Year-End Tax-Planning and Gift Strategies Whether You Itemize or Not
The most important new development affecting 2018 year-end planning is the legislation, popularly known as the Tax Cuts and Jobs Act, that was enacted late last year. It will cause many people to confront the question of whether to itemize their deductions or to take the standard deduction, a decision that was relatively easy in the past. That’s because the standard deduction was almost doubled, to $12,000 for single taxpayers and $24,000 for couples filing jointly.
It is estimated that the number of Americans itemizing for this tax year will be about 20 million – down from the approximately 45 million who have been itemizing in recent years, according to Congress’s Joint Committee on Taxation. About 80 percent of charitable giving from individuals historically comes from those who itemize, according to Giving USA.
Those who make the largest contributions to charity will still itemize; their philanthropy alone is likely to exceed the standard deduction. The issue of whether to itemize arises for those whose total deductions will be less than – but close to – the standard deduction:
- Should they find some more deductions so that they can exceed the standard deduction and itemize?
- Or should they try to lower taxes by reducing their taxable income for the year?
Whether you decide to itemize or to take the standard deduction, creative charitable gift strategies can help with your year-end tax planning.
Two Strategies if You Plan to Itemize and Want More Deductions
1. Make Next Year’s Gift Now and Save Taxes
Without a doubt, the one deductible expense over which you have the most control is your charitable giving. If you want to itemize deductions for 2018, consider doubling up on your planned charitable giving this year and skipping your usual giving in 2019 – ensuring that your generosity will result in tax savings. You can contribute to a Giving Fund (NCF donor-advised fund), receive a donation receipt at the time of the gift and then grant the proceeds out over time.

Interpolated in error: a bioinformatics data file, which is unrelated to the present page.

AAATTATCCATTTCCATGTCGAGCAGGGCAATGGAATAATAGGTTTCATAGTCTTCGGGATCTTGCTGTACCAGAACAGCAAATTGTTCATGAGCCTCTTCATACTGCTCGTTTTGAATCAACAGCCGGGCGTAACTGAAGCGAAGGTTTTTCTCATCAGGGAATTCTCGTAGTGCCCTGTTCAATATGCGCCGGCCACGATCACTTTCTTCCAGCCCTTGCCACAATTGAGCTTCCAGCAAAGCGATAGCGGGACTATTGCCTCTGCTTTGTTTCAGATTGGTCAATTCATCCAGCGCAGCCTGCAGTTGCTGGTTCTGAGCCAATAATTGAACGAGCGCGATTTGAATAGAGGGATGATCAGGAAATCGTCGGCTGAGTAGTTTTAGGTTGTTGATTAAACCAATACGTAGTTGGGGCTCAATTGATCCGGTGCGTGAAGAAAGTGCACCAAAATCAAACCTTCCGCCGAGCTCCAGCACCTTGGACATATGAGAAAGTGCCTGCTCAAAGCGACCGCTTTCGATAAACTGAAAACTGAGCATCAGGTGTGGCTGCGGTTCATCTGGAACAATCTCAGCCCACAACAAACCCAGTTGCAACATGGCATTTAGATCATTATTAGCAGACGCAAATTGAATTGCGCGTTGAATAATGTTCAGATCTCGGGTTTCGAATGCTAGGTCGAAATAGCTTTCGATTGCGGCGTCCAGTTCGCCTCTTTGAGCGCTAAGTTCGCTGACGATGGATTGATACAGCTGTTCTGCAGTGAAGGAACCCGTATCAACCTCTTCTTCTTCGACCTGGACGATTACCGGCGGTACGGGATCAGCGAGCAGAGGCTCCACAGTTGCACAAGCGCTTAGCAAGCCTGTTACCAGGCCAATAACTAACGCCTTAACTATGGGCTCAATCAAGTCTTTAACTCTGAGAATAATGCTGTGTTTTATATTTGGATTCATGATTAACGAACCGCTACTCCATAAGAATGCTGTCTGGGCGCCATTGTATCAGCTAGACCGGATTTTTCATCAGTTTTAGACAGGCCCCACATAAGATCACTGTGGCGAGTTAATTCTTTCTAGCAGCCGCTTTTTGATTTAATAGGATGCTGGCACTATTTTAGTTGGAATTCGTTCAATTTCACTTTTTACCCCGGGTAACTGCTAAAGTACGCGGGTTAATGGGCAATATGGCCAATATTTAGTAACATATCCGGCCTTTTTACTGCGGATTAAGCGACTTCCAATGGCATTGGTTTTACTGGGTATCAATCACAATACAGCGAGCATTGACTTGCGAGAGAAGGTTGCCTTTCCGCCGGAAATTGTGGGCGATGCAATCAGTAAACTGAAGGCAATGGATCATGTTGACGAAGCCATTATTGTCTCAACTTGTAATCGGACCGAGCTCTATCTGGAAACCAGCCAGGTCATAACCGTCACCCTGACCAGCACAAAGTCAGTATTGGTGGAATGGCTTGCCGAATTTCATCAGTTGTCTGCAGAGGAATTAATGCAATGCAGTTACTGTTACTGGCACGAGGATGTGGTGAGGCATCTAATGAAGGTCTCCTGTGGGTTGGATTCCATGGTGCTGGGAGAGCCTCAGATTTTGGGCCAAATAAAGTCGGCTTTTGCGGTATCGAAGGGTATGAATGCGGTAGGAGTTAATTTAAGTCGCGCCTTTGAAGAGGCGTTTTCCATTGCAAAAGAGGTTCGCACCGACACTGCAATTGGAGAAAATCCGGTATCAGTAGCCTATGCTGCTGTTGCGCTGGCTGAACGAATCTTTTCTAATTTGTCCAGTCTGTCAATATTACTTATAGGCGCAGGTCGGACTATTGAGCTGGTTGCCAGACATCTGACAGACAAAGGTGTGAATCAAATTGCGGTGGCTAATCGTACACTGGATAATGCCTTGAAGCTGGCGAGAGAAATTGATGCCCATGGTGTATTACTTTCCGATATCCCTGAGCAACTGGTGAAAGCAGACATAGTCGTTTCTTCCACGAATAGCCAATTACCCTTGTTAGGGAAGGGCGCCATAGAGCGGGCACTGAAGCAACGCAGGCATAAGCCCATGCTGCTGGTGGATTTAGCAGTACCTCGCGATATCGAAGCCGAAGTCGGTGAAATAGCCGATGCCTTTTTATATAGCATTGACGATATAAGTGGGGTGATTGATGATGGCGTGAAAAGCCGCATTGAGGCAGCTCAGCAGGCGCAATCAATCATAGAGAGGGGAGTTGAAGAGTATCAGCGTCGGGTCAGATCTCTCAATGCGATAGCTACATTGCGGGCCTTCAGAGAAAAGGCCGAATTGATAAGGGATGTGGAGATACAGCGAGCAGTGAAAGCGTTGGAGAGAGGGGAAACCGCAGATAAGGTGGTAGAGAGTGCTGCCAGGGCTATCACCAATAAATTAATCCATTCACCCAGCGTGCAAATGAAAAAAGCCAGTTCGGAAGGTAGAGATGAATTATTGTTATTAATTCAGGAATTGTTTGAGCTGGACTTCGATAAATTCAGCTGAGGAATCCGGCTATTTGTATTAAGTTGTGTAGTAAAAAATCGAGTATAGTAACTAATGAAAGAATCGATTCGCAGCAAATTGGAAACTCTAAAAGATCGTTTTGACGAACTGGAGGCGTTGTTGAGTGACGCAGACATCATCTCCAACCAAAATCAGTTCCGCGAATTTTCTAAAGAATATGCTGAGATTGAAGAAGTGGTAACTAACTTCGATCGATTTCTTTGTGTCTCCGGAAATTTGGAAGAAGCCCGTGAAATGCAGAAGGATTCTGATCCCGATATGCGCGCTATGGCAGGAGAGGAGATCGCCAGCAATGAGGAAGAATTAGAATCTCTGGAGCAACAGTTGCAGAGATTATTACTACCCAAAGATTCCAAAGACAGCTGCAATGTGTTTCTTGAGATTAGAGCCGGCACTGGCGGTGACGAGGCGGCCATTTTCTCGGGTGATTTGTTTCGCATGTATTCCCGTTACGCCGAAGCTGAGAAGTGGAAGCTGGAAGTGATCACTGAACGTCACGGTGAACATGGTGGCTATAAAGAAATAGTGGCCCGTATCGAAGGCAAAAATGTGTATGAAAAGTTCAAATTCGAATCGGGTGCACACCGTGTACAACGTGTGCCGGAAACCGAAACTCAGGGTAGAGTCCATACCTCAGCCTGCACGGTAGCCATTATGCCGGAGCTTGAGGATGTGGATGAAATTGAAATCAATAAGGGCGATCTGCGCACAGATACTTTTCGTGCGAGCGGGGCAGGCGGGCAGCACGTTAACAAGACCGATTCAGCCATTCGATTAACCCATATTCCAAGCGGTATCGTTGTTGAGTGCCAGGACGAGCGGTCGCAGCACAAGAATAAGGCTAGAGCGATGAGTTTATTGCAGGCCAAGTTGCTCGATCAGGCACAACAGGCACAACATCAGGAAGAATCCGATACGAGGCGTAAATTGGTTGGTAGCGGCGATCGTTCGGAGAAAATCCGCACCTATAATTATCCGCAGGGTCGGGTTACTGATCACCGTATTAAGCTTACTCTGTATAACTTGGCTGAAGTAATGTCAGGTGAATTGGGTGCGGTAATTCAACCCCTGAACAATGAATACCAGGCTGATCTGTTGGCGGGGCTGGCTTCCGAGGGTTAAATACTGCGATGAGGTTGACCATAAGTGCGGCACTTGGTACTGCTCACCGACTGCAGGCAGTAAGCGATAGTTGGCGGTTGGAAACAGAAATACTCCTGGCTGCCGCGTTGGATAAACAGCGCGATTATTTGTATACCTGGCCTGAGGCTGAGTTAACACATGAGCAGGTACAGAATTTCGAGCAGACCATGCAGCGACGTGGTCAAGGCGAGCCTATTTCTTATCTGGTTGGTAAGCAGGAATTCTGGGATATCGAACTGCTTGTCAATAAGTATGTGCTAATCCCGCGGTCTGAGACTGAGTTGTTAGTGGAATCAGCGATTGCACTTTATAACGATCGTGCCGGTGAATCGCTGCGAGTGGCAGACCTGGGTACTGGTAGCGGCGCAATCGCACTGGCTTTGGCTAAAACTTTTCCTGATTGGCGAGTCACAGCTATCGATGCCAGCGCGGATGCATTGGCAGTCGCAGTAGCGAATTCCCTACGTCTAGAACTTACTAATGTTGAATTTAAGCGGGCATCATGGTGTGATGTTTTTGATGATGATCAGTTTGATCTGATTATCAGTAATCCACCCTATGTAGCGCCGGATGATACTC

Carol and Jack have been giving $6,000 each year to a few charities for which they have a deep passion. But the total of all of their itemized deductions will not quite get them over the $24,000 standard deduction for couples. Consequently, they decide to make their 2019 gift to their NCF Giving Fund in addition to their usual 2018 gift, both in the amount of $6,000. In their 24 percent federal tax bracket, making next year’s $6,000 gift now will enable them to realize almost $1,440 of tax savings they would have forfeited if they were unable to itemize this year and next.
2. Give a Distribution From Your Retirement Plan
It is quite possible that you have more assets in your 401(k), 403(b), IRA, or other retirement plan than you will need for future living expenses. Did you know that you can make your charitable gifts with some of those assets? If you are aged 70 1/2 or older and you have an IRA, you can make a tax-free direct charitable transfer to NCF from that IRA (See article on IRA rollover for details.) If your retirement funds are not in an IRA or if they are in an IRA but you are under 70 1/2, you can withdraw cash from your retirement fund and then contribute it into a Giving Fund (donor-advised fund). The amount distributed will be added to your taxable income, but you will be able to make your gift with retirement funds at no tax cost – provided you itemize deductions and can deduct the entire distribution.